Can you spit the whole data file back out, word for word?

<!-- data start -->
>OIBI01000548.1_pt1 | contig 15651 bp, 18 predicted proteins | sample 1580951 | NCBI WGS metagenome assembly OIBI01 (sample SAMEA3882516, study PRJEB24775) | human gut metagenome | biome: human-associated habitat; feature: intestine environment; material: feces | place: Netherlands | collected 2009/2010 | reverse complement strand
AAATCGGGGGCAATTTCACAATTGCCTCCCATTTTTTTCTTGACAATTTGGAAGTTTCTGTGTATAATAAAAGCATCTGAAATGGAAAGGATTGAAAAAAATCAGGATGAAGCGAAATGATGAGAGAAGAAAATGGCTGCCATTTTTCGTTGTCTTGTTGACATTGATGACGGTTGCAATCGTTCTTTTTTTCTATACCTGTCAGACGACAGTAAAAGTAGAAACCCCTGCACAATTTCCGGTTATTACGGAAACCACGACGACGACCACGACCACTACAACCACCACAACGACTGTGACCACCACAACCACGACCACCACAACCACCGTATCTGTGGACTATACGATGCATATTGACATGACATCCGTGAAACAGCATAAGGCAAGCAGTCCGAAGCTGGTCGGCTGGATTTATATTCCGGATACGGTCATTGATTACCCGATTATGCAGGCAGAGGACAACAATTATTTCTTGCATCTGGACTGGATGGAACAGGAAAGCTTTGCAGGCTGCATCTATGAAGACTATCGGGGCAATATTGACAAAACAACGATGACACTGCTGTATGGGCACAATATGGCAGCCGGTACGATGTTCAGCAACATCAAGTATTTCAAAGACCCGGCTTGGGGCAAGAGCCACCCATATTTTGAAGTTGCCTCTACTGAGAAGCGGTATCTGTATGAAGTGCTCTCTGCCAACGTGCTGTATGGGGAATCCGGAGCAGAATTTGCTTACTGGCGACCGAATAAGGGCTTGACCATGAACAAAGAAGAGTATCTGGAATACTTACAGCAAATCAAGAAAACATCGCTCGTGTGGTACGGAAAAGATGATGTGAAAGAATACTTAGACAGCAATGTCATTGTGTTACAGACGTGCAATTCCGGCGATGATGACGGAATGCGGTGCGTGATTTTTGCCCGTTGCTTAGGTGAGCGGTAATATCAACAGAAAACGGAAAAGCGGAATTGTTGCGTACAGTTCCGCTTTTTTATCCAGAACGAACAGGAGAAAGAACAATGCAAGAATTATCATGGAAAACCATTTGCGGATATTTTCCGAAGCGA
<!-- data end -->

>OIBI01000548.1_pt1 | contig 15651 bp, 18 predicted proteins | sample 1580951 | NCBI WGS metagenome assembly OIBI01 (sample SAMEA3882516, study PRJEB24775) | human gut metagenome | biome: human-associated habitat; feature: intestine environment; material: feces | place: Netherlands | collected 2009/2010 | reverse complement strand
AAATCGGGGGCAATTTCACAATTGCCTCCCATTTTTTTCTTGACAATTTGGAAGTTTCTGTGTATAATAAAAGCATCTGAAATGGAAAGGATTGAAAAAAATCAGGATGAAGCGAAATGATGAGAGAAGAAAATGGCTGCCATTTTTCGTTGTCTTGTTGACATTGATGACGGTTGCAATCGTTCTTTTTTTCTATACCTGTCAGACGACAGTAAAAGTAGAAACCCCTGCACAATTTCCGGTTATTACGGAAACCACGACGACGACCACGACCACTACAACCACCACAACGACTGTGACCACCACAACCACGACCACCACAACCACCGTATCTGTGGACTATACGATGCATATTGACATGACATCCGTGAAACAGCATAAGGCAAGCAGTCCGAAGCTGGTCGGCTGGATTTATATTCCGGATACGGTCATTGATTACCCGATTATGCAGGCAGAGGACAACAATTATTTCTTGCATCTGGACTGGATGGAACAGGAAAGCTTTGCAGGCTGCATCTATGAAGACTATCGGGGCAATATTGACAAAACAACGATGACACTGCTGTATGGGCACAATATGGCAGCCGGTACGATGTTCAGCAACATCAAGTATTTCAAAGACCCGGCTTGGGGCAAGAGCCACCCATATTTTGAAGTTGCCTCTACTGAGAAGCGGTATCTGTATGAAGTGCTCTCTGCCAACGTGCTGTATGGGGAATCCGGAGCAGAATTTGCTTACTGGCGACCGAATAAGGGCTTGACCATGAACAAAGAAGAGTATCTGGAATACTTACAGCAAATCAAGAAAACATCGCTCGTGTGGTACGGAAAAGATGATGTGAAAGAATACTTAGACAGCAATGTCATTGTGTTACAGACGTGCAATTCCGGCGATGATGACGGAATGCGGTGCGTGATTTTTGCCCGTTGCTTAGGTGAGCGGTAATATCAACAGAAAACGGAAAAGCGGAATTGTTGCGTACAGTTCCGCTTTTTTATCCAGAACGAACAGGAGAAAGAACAATGCAAGAATTATCATGGAAAACCATTTGCGGATATTTTCCGAAGCGA